Very few people stay with the same employer for their entire career.
In fact, the median employee tenure is 4.2 years, according to the Bureau of Labor Statistics. Still, you can’t always quit your job the second it stops being exciting, even during low unemployment. For various reasons — a high paycheck relative to the market, excellent benefits, flexible work options that make life easier — you might need to stick around at job that doesn’t really thrill you.
But there’s danger in working at a job when you’re not engaged. According to Gallup, engaged workers are 18 percent more productive and 37 percent less likely to be chronically absent from work. They also earn 18 percent more on average. Continue toiling when you’re unmotivated, and you’ll miss out on all those benefits.
So, what do you do when you no longer love your job, but you can’t afford to quit — and haven’t found a new job to take its place? Reignite your passion for your job by doing a little soul-searching.
1. Make a List
There are a lot of reasons to fall out of love with your job. Your first step is to figure out which reason is making you less than enthused about going to work in the morning.
Maybe you hate your boss or your coworkers. Perhaps the commute is killing you, or the corporate culture has changed and you no longer feel like you fit in. Or maybe the work itself is a problem – you’ve recently realized that you chose the wrong career, or you’ve grown out of your job and have new interests that are better aligned with another occupation.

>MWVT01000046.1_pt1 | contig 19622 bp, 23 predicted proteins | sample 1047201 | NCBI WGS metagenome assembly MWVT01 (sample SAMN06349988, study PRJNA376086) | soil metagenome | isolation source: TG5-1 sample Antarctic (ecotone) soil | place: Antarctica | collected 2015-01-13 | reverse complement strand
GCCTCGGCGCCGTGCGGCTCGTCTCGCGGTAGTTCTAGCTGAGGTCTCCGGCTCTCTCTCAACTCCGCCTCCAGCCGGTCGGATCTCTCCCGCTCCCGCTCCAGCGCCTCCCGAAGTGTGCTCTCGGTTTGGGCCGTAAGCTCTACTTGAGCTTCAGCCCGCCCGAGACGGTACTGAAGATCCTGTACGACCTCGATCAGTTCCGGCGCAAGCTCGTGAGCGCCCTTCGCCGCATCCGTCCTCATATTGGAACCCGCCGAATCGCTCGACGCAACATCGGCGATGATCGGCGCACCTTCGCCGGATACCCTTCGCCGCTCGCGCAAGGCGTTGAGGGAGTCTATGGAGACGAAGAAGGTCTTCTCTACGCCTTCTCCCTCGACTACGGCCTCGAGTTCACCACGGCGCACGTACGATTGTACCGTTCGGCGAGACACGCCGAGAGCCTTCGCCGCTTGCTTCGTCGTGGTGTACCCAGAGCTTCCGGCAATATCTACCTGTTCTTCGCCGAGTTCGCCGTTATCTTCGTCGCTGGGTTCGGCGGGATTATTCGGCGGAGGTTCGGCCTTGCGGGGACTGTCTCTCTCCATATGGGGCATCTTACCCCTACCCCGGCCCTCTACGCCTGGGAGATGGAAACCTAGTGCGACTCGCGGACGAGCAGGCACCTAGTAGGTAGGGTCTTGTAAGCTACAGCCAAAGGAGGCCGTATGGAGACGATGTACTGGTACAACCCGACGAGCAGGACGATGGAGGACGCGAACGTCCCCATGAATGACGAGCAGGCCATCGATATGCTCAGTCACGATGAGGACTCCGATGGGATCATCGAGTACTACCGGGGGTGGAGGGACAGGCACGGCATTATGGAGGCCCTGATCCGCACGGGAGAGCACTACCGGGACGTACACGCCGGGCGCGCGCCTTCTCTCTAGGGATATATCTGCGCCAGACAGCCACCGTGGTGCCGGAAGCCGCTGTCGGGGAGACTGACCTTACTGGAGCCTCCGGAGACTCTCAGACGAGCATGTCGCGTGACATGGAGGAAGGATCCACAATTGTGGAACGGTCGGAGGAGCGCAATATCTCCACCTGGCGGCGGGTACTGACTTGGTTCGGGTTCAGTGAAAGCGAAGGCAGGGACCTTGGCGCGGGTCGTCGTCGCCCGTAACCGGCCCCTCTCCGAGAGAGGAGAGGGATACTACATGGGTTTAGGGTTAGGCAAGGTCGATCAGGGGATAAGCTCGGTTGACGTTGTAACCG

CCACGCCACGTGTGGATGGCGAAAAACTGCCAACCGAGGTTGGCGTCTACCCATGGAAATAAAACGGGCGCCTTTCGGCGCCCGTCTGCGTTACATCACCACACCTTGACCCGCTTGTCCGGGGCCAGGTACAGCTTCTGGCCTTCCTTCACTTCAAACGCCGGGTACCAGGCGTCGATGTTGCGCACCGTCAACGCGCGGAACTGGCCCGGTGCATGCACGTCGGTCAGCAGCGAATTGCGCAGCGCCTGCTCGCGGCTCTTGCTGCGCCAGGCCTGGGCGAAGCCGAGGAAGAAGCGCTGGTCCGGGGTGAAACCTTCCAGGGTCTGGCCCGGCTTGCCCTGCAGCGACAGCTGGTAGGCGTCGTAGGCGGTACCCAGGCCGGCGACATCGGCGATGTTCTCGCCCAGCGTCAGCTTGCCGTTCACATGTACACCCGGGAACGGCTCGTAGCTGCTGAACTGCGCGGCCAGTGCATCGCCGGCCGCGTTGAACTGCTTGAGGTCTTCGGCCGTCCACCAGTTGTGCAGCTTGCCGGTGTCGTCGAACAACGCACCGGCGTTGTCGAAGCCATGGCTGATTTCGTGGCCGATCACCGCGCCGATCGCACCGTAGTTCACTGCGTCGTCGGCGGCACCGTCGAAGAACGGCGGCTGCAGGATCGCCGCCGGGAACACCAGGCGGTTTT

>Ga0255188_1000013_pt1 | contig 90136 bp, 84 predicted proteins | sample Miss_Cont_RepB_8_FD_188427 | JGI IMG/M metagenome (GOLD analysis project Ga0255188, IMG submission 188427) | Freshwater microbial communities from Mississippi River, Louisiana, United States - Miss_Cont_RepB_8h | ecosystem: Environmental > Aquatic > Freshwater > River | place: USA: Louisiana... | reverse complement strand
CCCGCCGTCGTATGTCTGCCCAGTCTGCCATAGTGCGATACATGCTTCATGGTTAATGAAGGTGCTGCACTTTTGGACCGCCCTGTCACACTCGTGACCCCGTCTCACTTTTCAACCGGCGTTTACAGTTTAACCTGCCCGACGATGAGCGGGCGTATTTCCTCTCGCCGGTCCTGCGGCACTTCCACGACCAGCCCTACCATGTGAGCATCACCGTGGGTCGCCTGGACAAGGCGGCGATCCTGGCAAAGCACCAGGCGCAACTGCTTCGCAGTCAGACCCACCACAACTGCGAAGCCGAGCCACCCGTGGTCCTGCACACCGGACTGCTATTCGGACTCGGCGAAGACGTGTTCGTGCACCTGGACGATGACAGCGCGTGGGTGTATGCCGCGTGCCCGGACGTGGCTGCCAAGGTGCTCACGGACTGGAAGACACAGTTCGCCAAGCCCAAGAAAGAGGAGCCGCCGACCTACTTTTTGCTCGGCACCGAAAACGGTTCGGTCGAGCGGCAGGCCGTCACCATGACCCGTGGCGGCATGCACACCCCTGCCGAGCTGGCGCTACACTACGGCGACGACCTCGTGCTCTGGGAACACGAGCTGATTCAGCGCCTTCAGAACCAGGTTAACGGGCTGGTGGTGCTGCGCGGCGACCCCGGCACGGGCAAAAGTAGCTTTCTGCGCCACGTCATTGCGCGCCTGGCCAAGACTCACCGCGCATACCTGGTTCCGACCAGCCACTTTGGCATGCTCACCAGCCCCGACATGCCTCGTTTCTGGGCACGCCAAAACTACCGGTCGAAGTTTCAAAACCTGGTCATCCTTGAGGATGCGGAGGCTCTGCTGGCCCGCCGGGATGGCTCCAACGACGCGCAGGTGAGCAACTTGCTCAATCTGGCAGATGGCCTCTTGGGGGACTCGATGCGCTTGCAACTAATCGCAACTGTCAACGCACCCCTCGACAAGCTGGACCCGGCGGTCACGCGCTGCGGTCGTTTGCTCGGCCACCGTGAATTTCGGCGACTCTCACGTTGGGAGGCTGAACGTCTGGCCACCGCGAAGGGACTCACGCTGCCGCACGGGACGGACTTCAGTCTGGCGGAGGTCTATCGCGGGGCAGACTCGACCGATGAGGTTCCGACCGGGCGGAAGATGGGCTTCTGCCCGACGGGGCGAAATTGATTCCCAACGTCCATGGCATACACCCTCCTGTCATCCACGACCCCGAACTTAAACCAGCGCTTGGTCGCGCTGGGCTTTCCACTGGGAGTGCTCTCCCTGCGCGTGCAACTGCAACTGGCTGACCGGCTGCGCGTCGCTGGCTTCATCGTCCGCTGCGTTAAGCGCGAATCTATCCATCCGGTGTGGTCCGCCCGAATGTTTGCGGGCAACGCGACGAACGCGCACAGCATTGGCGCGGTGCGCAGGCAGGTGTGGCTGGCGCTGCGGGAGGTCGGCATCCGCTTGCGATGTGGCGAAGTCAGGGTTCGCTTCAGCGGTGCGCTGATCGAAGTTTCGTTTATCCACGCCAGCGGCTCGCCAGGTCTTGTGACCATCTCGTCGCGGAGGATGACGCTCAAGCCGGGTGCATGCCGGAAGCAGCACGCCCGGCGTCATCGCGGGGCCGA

Whatever your situation is, you can’t fix it until you can name it. So, make a list of everything that you don’t like about your job. Be as specific as possible and don’t censor yourself. Remember, no one will see this but you, and the goal here is to figure out what’s not working.
Then, turn it around and make a list of the things you do like about your situation. It’s OK if the answer is just “being able to pay my bills.” But it’s worth thinking about the positives, if only so that you can look for those things when you look for your next position.
2. Maximize the Positives
Assuming that there are some items in the pros column of your list, see if there’s a way to build off those things. For example, maybe you can use a telecommuting option to minimize the time you have to spend with a difficult teammate. Or maybe a less-than-exciting job allows you more free time than another, more engaging gig — and the answer is to use those morning and afternoon hours on a hobby or side gig that’s more interesting than your day job.
Don’t forget about perks you might not currently be using. Companies sometimes offer benefits and then neglect to message them. You might be entitled to education benefits or subsidized gym memberships or passes to museums and sporting events. By themselves, these things won’t make up for a meh job. But they might help — and if you’re entitled to these benefits, you might as well use them.
3. Cultivate an Internal Locus of Control
Do you think of life as something that happens to you, or something that you can affect with your efforts? The answer may indicate whether you have an internal locus of control or an external one. “Locus of control” is a psychological concept that describes whether an individual feels that their success is attributable to their efforts or to factors beyond their influence. While psychologists caution against characterizing an internal locus of control as “good” and an external one as “bad,” research has shown that subjects with an internal locus of control are often higher achieving and better paid.
“You’ll likely be happier and more successful if you have an internal locus of control rather than an external one,” writes Career News blogger Gina Belli. “It’s depressing to feel as though life only happens to us – as though we’re adrift in a river, coasting downstream in a boat with no way to direct our course or our fate. Instead, those with an internal locus of control see oars laying beside them in the boat, pick them up, and paddle. Doesn’t that sound more pleasant?”